• Marshal MacMahon who succeeded Thiers was a supporter of monarchy and so the Monarchists in the Assembly made a determined effort to combine their forces to effect a royalist restoration. The Bourbons and Orleanists came to a compromise and it was decided that Compte de Chambord who was childless, should become king of France with the title of Henry V, and his rival claimant, the Count of Paris, should be recognised as his successor. The restoration of monarchy thus seemed imminent but was foiled by the uncompromising Bourbonism of Chambord. He refused to accept the tricolour of the revolution as the national emblem and insisted upon the while flag of the Bourbons being restored. “Henry V”, he declared, “could never abandon the white flag of Henry IV.” This attitude sounded the death-knell of the monarchical cause, for France would never abandon the tricolour which to her had become the symbol of imperishable memories and indisputable benefits. Thus the obstinacy of Chambord wrecked the cause of monarchy not merely in Paris, but also in the country where the fiery Gambetta was making tours to educate the rural population in the principles of republicanism. His efforts were successful and the result was that under a monarchist President and by a monarchist Assembly a Republic was established in France in 1875 by a majority of one vote.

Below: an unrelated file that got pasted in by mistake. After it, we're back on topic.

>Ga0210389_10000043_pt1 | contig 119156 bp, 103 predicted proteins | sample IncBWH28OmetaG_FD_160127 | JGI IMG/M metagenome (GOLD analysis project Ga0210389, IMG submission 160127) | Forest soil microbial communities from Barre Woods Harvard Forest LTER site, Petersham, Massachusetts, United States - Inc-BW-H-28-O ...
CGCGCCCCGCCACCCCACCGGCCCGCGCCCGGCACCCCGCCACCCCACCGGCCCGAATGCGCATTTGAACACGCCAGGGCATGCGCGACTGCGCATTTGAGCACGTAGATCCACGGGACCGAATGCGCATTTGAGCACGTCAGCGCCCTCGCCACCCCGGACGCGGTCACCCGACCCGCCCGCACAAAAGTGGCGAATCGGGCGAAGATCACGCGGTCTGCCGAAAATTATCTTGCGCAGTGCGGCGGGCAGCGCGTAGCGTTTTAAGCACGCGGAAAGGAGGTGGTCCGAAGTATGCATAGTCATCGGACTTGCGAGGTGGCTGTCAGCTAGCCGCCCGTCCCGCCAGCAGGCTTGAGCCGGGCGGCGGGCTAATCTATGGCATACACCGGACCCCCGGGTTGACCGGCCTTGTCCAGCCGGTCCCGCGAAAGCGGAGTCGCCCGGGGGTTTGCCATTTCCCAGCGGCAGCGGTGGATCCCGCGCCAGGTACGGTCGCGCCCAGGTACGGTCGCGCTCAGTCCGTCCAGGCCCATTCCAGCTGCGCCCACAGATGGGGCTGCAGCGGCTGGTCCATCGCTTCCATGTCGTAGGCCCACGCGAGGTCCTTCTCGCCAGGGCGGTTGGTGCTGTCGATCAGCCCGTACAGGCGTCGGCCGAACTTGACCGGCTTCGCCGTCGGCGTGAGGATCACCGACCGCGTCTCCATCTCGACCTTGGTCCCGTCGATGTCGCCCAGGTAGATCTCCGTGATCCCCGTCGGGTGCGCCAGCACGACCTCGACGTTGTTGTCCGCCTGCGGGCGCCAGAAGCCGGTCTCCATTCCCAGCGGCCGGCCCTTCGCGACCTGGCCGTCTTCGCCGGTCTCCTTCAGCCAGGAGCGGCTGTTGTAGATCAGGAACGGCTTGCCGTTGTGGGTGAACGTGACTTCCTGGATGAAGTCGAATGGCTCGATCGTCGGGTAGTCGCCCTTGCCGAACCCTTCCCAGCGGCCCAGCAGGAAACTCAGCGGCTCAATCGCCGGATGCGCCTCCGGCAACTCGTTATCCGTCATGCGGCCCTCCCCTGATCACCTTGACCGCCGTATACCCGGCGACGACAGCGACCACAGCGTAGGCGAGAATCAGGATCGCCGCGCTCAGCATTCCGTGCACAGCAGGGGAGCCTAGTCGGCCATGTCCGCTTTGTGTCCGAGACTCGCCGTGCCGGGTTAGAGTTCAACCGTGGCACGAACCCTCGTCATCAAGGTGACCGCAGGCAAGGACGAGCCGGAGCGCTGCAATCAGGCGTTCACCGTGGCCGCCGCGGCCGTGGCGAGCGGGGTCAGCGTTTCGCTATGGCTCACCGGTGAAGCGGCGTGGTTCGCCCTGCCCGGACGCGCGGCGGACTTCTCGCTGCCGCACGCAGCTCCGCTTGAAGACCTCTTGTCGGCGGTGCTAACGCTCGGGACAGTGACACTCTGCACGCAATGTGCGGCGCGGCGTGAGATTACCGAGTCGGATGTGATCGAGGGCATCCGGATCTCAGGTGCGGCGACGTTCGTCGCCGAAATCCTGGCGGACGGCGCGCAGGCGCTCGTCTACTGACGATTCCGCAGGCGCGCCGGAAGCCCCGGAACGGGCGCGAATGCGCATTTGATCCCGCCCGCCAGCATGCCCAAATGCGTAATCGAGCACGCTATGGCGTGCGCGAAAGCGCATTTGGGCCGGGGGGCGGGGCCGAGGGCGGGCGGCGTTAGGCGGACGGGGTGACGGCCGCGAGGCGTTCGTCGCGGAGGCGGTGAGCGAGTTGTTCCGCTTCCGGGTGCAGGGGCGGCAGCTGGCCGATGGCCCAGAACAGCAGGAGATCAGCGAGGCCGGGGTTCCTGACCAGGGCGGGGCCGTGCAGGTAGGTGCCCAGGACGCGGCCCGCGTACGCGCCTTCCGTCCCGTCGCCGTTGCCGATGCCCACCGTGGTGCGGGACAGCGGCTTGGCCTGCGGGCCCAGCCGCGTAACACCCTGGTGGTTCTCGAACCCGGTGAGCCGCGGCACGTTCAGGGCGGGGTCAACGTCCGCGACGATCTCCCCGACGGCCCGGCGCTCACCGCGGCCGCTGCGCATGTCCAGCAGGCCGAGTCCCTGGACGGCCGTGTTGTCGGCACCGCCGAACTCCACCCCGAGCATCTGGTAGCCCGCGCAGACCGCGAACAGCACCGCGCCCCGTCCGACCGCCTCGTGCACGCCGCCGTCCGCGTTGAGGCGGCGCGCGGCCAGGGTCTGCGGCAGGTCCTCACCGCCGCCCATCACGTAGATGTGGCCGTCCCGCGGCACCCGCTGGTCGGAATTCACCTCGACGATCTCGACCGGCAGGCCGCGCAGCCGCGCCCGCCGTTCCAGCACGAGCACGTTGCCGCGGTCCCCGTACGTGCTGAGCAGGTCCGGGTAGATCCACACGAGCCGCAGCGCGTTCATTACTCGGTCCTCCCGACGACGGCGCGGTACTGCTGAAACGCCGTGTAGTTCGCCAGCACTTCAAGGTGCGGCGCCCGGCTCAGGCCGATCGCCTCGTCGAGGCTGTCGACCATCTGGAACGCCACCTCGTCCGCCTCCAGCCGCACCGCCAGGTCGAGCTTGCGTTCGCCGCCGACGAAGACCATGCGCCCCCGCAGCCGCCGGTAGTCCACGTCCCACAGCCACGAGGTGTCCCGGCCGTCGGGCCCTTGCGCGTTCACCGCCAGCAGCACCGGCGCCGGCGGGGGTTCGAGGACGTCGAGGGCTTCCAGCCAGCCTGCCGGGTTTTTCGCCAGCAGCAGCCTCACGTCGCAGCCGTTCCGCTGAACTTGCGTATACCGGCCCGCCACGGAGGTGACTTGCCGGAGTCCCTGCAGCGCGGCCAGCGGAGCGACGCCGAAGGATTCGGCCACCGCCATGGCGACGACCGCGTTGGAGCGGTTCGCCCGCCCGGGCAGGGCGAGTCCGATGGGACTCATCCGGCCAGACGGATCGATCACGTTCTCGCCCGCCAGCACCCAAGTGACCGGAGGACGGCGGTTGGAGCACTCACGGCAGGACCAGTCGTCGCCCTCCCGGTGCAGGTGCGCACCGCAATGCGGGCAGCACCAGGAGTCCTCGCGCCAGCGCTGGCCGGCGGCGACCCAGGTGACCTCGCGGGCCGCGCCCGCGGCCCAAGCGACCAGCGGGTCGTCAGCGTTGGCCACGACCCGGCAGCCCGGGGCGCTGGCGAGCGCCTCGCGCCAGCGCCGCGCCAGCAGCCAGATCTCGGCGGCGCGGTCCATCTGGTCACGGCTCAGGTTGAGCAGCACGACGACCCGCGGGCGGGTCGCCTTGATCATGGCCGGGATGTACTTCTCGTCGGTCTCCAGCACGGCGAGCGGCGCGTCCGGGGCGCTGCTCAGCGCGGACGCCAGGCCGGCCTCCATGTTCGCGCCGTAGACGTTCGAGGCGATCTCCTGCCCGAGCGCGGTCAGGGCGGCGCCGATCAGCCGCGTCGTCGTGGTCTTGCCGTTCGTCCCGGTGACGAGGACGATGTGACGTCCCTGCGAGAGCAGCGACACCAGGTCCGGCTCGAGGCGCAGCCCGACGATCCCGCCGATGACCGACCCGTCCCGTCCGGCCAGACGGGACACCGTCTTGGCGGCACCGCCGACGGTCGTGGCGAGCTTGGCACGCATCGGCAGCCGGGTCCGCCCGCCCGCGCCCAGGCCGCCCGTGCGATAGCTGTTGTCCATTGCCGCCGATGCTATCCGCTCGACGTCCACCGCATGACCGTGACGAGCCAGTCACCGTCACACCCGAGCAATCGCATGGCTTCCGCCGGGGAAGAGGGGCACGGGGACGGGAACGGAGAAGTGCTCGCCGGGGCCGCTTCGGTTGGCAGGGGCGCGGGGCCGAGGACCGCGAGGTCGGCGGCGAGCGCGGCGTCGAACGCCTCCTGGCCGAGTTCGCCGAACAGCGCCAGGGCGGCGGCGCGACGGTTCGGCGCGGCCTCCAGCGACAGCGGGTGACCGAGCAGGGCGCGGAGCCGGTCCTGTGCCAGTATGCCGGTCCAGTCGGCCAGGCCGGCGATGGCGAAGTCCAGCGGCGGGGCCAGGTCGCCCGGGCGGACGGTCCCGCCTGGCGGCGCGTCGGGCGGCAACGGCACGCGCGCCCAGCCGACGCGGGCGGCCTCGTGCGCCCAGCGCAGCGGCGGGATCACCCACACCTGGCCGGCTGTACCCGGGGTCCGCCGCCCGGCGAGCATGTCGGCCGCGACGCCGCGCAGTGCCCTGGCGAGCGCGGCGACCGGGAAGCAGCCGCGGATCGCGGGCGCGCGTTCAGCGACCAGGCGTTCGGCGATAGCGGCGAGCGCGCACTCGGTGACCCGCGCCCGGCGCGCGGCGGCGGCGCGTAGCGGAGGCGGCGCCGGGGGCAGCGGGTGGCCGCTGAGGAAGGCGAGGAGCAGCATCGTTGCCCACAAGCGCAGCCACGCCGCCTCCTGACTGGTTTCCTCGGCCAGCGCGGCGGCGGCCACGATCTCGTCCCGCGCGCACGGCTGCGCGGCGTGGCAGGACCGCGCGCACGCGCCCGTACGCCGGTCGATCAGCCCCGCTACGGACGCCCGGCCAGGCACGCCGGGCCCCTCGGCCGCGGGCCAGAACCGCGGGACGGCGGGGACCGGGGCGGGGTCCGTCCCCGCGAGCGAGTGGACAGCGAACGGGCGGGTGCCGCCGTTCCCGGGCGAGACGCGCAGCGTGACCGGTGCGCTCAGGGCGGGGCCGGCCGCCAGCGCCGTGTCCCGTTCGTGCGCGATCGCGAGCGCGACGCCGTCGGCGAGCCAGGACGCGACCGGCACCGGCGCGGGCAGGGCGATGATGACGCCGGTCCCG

• The formal constitution as drawn up in 1875 provided for a President of the Republic to be elected for a term of seven years by the legislature. The latter was to consist of two houses, the Senate and the Chamber of Deputies, and these were to sit together to elect the president. The ministers were declared responsible to the Legislature. The Chamber was to be elected by universal suffrage while the Senate was to be chosen by indirect election. Thus was the republic established in France for the third time, and this time to stay. The royalists sought to restore monarchy by a Coup d’etat. The attempt failed and MacMahon resigned in 1879. He was succeeded by Gambetta’s nominee, Jules Grevy, with a thoroughly republican ministry and legislature. By the date of Gambetta’s death in 1882 the Republic of which he was the chief architect, gave fair promise of stability.